Pet Owners Can Learn At-Home CPR To Save A Dog's Life

Sometimes things happen to our furry friends and there may not be enough time to get them to a veterinarian. That’s why it’s important to know a technique that could help save your pup if the situation calls for it.  

First, check to see if your dog is breathing. You can do this by holding your hand or your cheek up to their nose and feeling/listening for air. Also, watch for the rise and fall of their chest. If they are not breathing, check their airway for any blockage. Pull the tongue forward and remove any objects in the throat or mouth.

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Check if your pup has a pulse 

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The femoral artery is the easiest place to find your dog's pulse and it is located on the inner thigh. Run your hand along the inside of the hind leg until you are almost to the point where the leg joins with the body. There you should feel a slight dip where the femoral artery is nearest to the skin. Use your fingers (not your thumb) to press down gently and feel for a pulse.

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If your dog has a pulse but is not breathing, you can perform artificial respiration. If your dog does not have a pulse, you will need to perform CPR, or Cardiopulmonary Resuscitation, which is both artificial respiration and chest compressions. Below you will find how to perform CPR on your dog as cited from the Canine Journal:

Note: Do NOT practice CPR on a healthy dog. CPR can cause serious physical damage to dogs if done unnecessarily.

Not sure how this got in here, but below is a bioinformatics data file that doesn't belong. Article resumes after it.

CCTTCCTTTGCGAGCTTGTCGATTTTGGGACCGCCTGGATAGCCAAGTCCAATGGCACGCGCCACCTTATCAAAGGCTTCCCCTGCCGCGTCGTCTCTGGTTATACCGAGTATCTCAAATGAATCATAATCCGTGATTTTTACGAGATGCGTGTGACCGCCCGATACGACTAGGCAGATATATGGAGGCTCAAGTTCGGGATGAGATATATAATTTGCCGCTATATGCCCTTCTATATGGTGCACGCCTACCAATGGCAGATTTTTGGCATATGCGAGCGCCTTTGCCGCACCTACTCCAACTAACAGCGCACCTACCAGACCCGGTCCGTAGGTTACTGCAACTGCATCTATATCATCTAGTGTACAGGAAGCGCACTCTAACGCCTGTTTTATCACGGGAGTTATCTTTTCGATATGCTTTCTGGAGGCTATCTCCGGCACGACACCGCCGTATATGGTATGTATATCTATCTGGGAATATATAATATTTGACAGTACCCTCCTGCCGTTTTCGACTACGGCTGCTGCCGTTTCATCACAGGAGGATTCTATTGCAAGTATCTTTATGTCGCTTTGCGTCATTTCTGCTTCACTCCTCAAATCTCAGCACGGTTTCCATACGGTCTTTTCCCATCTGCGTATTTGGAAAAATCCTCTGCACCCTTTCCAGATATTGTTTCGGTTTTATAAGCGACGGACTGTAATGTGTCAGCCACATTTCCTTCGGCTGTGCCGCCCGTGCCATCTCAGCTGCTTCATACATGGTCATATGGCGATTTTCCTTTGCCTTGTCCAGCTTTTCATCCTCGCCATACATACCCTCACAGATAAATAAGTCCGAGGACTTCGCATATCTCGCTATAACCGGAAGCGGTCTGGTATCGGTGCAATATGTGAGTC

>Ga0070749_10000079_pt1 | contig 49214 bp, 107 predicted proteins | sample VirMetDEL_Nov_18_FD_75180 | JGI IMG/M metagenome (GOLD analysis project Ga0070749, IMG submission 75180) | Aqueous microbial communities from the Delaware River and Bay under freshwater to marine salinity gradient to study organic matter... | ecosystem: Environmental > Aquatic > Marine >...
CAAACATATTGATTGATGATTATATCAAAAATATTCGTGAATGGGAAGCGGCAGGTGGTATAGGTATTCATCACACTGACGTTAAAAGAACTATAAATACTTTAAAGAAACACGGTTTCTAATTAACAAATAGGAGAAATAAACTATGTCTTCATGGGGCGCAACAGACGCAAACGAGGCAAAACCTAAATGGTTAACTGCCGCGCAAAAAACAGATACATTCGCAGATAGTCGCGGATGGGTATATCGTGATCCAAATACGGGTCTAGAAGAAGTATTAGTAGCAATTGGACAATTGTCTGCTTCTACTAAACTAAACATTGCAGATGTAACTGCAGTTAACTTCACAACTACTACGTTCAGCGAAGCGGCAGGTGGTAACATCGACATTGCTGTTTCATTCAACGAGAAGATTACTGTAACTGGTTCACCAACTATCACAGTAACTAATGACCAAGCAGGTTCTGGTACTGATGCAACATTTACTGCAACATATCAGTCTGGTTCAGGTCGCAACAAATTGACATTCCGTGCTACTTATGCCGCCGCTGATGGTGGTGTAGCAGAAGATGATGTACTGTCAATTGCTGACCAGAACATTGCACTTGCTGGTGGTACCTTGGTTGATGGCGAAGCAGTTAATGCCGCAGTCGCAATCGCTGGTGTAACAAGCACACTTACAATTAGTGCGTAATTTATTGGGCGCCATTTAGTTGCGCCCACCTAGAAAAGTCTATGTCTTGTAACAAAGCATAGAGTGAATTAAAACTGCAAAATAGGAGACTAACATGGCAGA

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1. Position Your Dog For CPR

  • Put your dog on a stable, flat surface with their right side down.

  • Straighten their head and neck to create a direct passage for their airway.

  • Pull the tongue forward so that it is against the back of their teeth and close their mouth.

  • Place yourself behind their back.

2. Locate The Heart And Get Ready For Compressions

  • Place both of your hands, one over the other, on top of the widest part of the rib cage, near the heart, but not directly over it.
    *For smaller dogs weighing 30lbs (13.6kg) or less, cup your hands around the dog’s rib cage, placing your fingers on one side of the chest and your thumb on the other.

3. Begin Compressions

  • Keeping both elbows straight, push down on the rib cage in firm, quick movements. Only push 1/4 to 1/3 of the chest width.

  • Repeat compressions at a quick rate of 15 per 10 seconds.
    *For smaller dogs, use your thumb and fingers to squeeze the chest to about a 1/4 or 1/3 of its width. Repeat this at a slightly quicker pace than for larger dogs, aiming for 17 compressions in 10 seconds.

4. Begin Artificial Respiration

If performing CPR alone, give your dog artificial respiration after each set of 15 compressions.

  • Begin by sealing the dog’s lips. Place your hand over the dog’s snout and ensure the mouth is completely shut.

  • Next, cover your mouth over the dog’s nostrils and blow gently, watching for the chest to lift and expand. If the chest does not rise, blow harder into the nostrils and check that the mouth is properly sealed.
    *For smaller dogs, place your mouth over their entire snout.

  • Remove your mouth from the nose between breaths to allow for air return.

Give one breath for every 15 compressions.
*If there are two people available to perform CPR, have one person do compressions, while the other gives artificial respiration after every five compressions.

If you are only performing artificial respiration, follow the same procedure as above for sealing your dog’s mouth, and administer one breath every two to three seconds at a steady pace of 20 to 30 breaths per minute.

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5. Give An Abdominal Squeeze

  • Place your left hand under your dog’s abdomen, and your right hand on top. Push down to squeeze the belly and assist in the circulation of blood back to the heart.

  • Give one abdominal squeeze after each set of 15 compressions and one breath.

6. Repeat

Continue CPR or artificial respiration until the dog starts to breathe on its own and has regained a pulse. If the dog is not breathing after 20 minutes, it’s time to consider discontinuing treatment, as it is not very likely you will have success after this point.

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